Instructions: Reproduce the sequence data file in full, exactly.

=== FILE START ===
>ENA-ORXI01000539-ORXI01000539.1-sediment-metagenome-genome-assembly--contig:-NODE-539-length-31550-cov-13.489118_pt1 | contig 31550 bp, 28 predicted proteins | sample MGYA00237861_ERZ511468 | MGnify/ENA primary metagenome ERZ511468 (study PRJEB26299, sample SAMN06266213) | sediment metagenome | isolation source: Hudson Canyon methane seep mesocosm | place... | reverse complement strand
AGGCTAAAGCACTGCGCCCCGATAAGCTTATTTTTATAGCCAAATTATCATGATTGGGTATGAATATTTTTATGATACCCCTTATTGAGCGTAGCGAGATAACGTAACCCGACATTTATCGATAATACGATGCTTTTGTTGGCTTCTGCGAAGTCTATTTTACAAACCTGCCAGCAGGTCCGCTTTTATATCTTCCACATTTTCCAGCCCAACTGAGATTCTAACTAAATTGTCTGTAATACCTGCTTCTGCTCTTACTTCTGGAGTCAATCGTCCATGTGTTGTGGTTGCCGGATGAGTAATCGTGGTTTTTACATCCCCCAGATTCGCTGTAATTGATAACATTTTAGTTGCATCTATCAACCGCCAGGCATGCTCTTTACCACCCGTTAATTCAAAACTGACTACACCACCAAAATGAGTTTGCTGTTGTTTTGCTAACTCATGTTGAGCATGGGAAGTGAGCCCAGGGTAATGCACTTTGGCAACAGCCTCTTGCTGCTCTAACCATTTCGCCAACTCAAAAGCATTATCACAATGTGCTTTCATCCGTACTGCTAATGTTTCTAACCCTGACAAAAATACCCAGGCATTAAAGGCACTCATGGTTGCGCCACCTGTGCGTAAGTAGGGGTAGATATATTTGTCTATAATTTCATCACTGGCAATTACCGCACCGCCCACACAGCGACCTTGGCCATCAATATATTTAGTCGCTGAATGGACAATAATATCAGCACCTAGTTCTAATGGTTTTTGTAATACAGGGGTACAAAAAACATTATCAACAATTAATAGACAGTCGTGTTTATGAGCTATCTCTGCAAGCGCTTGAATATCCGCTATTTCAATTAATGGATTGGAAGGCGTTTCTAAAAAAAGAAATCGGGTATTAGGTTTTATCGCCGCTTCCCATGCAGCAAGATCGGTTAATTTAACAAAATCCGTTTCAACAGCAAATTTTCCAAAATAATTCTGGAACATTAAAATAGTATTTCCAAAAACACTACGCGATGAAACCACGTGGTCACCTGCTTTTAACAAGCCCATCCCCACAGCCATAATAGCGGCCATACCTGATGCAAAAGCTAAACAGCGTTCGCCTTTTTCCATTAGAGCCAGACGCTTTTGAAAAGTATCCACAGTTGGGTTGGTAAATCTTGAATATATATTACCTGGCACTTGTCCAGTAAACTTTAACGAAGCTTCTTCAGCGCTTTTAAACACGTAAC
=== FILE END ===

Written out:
>ENA-ORXI01000539-ORXI01000539.1-sediment-metagenome-genome-assembly--contig:-NODE-539-length-31550-cov-13.489118_pt1 | contig 31550 bp, 28 predicted proteins | sample MGYA00237861_ERZ511468 | MGnify/ENA primary metagenome ERZ511468 (study PRJEB26299, sample SAMN06266213) | sediment metagenome | isolation source: Hudson Canyon methane seep mesocosm | place... | reverse complement strand
AGGCTAAAGCACTGCGCCCCGATAAGCTTATTTTTATAGCCAAATTATCATGATTGGGTATGAATATTTTTATGATACCCCTTATTGAGCGTAGCGAGATAACGTAACCCGACATTTATCGATAATACGATGCTTTTGTTGGCTTCTGCGAAGTCTATTTTACAAACCTGCCAGCAGGTCCGCTTTTATATCTTCCACATTTTCCAGCCCAACTGAGATTCTAACTAAATTGTCTGTAATACCTGCTTCTGCTCTTACTTCTGGAGTCAATCGTCCATGTGTTGTGGTTGCCGGATGAGTAATCGTGGTTTTTACATCCCCCAGATTCGCTGTAATTGATAACATTTTAGTTGCATCTATCAACCGCCAGGCATGCTCTTTACCACCCGTTAATTCAAAACTGACTACACCACCAAAATGAGTTTGCTGTTGTTTTGCTAACTCATGTTGAGCATGGGAAGTGAGCCCAGGGTAATGCACTTTGGCAACAGCCTCTTGCTGCTCTAACCATTTCGCCAACTCAAAAGCATTATCACAATGTGCTTTCATCCGTACTGCTAATGTTTCTAACCCTGACAAAAATACCCAGGCATTAAAGGCACTCATGGTTGCGCCACCTGTGCGTAAGTAGGGGTAGATATATTTGTCTATAATTTCATCACTGGCAATTACCGCACCGCCCACACAGCGACCTTGGCCATCAATATATTTAGTCGCTGAATGGACAATAATATCAGCACCTAGTTCTAATGGTTTTTGTAATACAGGGGTACAAAAAACATTATCAACAATTAATAGACAGTCGTGTTTATGAGCTATCTCTGCAAGCGCTTGAATATCCGCTATTTCAATTAATGGATTGGAAGGCGTTTCTAAAAAAAGAAATCGGGTATTAGGTTTTATCGCCGCTTCCCATGCAGCAAGATCGGTTAATTTAACAAAATCCGTTTCAACAGCAAATTTTCCAAAATAATTCTGGAACATTAAAATAGTATTTCCAAAAACACTACGCGATGAAACCACGTGGTCACCTGCTTTTAACAAGCCCATCCCCACAGCCATAATAGCGGCCATACCTGATGCAAAAGCTAAACAGCGTTCGCCTTTTTCCATTAGAGCCAGACGCTTTTGAAAAGTATCCACAGTTGGGTTGGTAAATCTTGAATATATATTACCTGGCACTTGTCCAGTAAACTTTAACGAAGCTTCTTCAGCGCTTTTAAACACGTAAC